By Rev. Joe Walker, Minister of Congregational Care
The life and legacy of Rev. Billy Graham has been on my mind since his death. When anyone dies it is natural to pause and reflect on his or her life and what we learn from their triumphs and missteps. In Rev. Graham’s case, his ministry is so interwoven with history that it beckons us to look back on our collective journey during his 99 years.
I was not what you would call a big fan of Rev. Graham, on the other hand, I very much respected his ministry. Over the past couple of weeks I have read articles by his friends and critics, listened to a couple of his sermons, and recollected my own perceptions of him.
Rev. Graham always seemed to me to be genuine and sincere, even though the culture fawned over him and elevated him to celebrity status. I believe he is the only preacher who had a star on the Hollywood Walk of Fame. His biographers tell how Rev. Graham struggled to turn the spotlight back on Jesus where it belonged, while still using his popularity to propel the ministry and spread the Gospel.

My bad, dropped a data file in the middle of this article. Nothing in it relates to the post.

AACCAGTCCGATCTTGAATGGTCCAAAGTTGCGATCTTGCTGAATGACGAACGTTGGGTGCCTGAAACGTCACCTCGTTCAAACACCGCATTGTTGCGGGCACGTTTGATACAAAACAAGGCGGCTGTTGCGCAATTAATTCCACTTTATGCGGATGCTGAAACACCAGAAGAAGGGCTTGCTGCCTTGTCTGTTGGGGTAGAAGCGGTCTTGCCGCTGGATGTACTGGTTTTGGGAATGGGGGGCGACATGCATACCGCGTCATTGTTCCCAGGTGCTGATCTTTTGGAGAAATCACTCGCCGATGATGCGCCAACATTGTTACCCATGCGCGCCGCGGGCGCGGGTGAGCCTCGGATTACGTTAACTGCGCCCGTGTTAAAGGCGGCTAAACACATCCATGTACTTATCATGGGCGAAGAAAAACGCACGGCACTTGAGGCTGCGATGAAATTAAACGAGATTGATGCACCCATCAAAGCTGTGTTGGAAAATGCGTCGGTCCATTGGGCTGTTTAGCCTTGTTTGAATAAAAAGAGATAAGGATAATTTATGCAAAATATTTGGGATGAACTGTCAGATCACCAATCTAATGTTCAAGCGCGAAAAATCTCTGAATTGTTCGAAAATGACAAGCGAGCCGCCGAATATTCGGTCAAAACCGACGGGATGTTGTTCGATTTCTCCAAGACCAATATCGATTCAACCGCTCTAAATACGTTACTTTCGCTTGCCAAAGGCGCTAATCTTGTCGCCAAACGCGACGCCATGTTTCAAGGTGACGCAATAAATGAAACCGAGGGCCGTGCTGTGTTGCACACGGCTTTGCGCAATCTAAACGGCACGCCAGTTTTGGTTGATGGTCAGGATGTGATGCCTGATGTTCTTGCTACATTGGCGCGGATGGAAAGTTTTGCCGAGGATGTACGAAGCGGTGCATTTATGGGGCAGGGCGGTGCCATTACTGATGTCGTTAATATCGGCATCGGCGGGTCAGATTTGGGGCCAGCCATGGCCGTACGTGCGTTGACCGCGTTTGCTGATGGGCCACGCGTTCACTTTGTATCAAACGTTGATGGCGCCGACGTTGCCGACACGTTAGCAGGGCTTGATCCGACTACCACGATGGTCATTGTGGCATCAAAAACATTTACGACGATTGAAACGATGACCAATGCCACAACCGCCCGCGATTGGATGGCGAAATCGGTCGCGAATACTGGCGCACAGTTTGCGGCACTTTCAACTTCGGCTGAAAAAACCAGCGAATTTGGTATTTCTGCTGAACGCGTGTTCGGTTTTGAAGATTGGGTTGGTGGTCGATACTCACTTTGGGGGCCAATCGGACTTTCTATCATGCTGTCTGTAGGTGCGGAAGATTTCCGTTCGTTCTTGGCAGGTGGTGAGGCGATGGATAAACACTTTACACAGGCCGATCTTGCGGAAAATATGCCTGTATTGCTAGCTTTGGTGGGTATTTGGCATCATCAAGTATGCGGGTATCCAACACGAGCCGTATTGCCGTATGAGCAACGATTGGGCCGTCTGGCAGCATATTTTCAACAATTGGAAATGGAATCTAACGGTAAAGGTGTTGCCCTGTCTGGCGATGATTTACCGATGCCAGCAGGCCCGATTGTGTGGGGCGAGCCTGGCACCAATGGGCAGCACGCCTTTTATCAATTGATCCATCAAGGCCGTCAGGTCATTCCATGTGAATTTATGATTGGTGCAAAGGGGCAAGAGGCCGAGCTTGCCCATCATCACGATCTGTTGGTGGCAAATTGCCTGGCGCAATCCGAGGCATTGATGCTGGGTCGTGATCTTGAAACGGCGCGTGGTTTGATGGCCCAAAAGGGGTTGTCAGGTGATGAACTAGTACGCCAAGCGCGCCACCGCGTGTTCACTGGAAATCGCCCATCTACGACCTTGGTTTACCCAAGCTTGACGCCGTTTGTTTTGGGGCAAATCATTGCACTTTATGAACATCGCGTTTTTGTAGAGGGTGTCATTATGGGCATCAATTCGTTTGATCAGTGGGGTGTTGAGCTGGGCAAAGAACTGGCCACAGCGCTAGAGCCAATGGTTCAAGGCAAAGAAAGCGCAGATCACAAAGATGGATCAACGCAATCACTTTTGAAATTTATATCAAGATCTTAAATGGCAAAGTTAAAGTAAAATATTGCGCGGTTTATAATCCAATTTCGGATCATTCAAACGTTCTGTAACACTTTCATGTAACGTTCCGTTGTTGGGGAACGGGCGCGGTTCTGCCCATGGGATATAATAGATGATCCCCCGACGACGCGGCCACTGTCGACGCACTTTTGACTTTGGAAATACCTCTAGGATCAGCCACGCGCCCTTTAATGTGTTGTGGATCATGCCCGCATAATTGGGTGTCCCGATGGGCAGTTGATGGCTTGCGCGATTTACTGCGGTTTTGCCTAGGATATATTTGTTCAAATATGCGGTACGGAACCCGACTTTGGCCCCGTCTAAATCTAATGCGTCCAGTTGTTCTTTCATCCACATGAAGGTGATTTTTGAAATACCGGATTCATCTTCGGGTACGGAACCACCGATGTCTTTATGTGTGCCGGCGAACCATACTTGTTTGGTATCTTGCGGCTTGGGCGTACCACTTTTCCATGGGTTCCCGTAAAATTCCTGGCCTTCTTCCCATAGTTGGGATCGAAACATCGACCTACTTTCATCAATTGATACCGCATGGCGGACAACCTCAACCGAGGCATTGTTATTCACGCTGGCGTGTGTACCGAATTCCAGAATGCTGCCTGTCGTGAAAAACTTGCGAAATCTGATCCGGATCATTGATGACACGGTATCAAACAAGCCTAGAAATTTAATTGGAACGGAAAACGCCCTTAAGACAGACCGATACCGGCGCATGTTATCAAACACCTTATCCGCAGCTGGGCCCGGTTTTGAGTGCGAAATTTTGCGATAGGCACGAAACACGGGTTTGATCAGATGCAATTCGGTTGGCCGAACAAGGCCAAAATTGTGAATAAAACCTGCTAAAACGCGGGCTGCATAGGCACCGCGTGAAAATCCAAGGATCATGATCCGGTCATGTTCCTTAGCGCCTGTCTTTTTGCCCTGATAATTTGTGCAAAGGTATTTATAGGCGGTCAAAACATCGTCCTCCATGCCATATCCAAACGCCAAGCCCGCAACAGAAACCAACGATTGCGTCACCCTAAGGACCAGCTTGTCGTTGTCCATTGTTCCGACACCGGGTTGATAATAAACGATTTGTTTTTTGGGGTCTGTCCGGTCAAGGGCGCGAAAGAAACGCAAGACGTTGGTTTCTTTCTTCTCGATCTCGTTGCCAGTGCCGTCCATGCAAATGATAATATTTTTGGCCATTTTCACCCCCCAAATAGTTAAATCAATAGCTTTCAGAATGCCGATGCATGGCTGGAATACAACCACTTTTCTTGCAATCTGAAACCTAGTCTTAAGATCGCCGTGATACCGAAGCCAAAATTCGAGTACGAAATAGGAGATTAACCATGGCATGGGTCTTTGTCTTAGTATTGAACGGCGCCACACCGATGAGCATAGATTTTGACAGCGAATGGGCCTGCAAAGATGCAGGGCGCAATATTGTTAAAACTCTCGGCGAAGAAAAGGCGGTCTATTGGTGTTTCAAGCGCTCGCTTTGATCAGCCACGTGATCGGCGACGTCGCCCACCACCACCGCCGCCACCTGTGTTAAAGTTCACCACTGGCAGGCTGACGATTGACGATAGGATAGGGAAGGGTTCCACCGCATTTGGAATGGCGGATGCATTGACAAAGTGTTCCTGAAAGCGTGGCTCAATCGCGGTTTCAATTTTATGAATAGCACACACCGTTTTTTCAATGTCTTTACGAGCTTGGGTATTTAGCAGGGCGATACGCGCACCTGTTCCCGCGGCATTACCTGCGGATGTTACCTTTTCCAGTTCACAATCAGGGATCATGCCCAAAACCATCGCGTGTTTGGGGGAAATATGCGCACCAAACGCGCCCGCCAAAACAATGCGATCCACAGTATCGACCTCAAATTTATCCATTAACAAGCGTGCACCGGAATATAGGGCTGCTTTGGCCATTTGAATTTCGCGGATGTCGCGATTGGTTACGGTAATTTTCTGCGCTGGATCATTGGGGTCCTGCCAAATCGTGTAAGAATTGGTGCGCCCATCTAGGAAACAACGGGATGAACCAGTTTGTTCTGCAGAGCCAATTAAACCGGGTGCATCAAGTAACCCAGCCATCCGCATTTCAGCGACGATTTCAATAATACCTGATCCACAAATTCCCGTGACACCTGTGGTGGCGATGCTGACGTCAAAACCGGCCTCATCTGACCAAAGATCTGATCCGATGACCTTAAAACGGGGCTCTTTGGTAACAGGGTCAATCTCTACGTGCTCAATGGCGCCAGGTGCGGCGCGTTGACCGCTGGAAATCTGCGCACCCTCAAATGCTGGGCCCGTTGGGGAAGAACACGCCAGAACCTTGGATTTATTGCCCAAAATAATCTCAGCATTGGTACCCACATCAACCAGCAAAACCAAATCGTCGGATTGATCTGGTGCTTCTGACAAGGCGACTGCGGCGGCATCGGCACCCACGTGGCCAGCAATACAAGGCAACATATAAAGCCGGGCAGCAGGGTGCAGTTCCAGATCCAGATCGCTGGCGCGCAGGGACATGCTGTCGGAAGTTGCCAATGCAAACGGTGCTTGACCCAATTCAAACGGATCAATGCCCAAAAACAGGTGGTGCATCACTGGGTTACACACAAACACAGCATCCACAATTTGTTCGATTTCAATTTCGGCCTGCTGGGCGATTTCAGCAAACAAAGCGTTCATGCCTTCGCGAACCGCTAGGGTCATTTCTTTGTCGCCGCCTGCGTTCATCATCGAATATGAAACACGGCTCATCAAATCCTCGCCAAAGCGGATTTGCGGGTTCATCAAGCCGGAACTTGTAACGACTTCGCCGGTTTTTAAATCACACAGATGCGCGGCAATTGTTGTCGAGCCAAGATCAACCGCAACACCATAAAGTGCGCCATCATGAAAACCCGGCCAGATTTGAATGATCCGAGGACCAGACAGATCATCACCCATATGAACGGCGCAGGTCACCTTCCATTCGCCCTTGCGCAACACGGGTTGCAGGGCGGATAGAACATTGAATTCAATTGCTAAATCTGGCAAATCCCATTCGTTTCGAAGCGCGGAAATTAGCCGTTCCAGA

I recall Rev. Graham’s 1982 trip to Moscow to preach and attend a peace conference caught my attention at the time. He took a lot of heat for that, going against the grain of many fellow evangelicals.
It was before my time, but eulogists recount that in a symbolic gesture, Rev. Graham personally went down and removed the ropes separating white and black attendees at the 1953 crusade in Chattanooga, TN.
Rev. Graham opposed proselytizing our Jewish sisters and brothers. (Still, we cringe at his comments on the Nixon tapes, for which he apologized repeatedly.) In the same way, Rev. Graham refused to demonize our Muslim neighbors after the 9/11 terrorist attacks.
He had been sick and out of the spotlight for a decade, his heirs have taken the ministry in other directions, and the culture is less religious than in Rev. Graham’s heyday. His passing will fade quietly from the news cycle. Had I the chance, I might have politely disagreed with him on some things but, in the end, I will remember him with admiration.
“The real story of the Crusades is not in the great choirs, the thousands in attendance, nor the hundreds of inquirers who are counseled. The real story is in the changes that have taken place in the hearts and lives of people.” – Rev. Billy Graham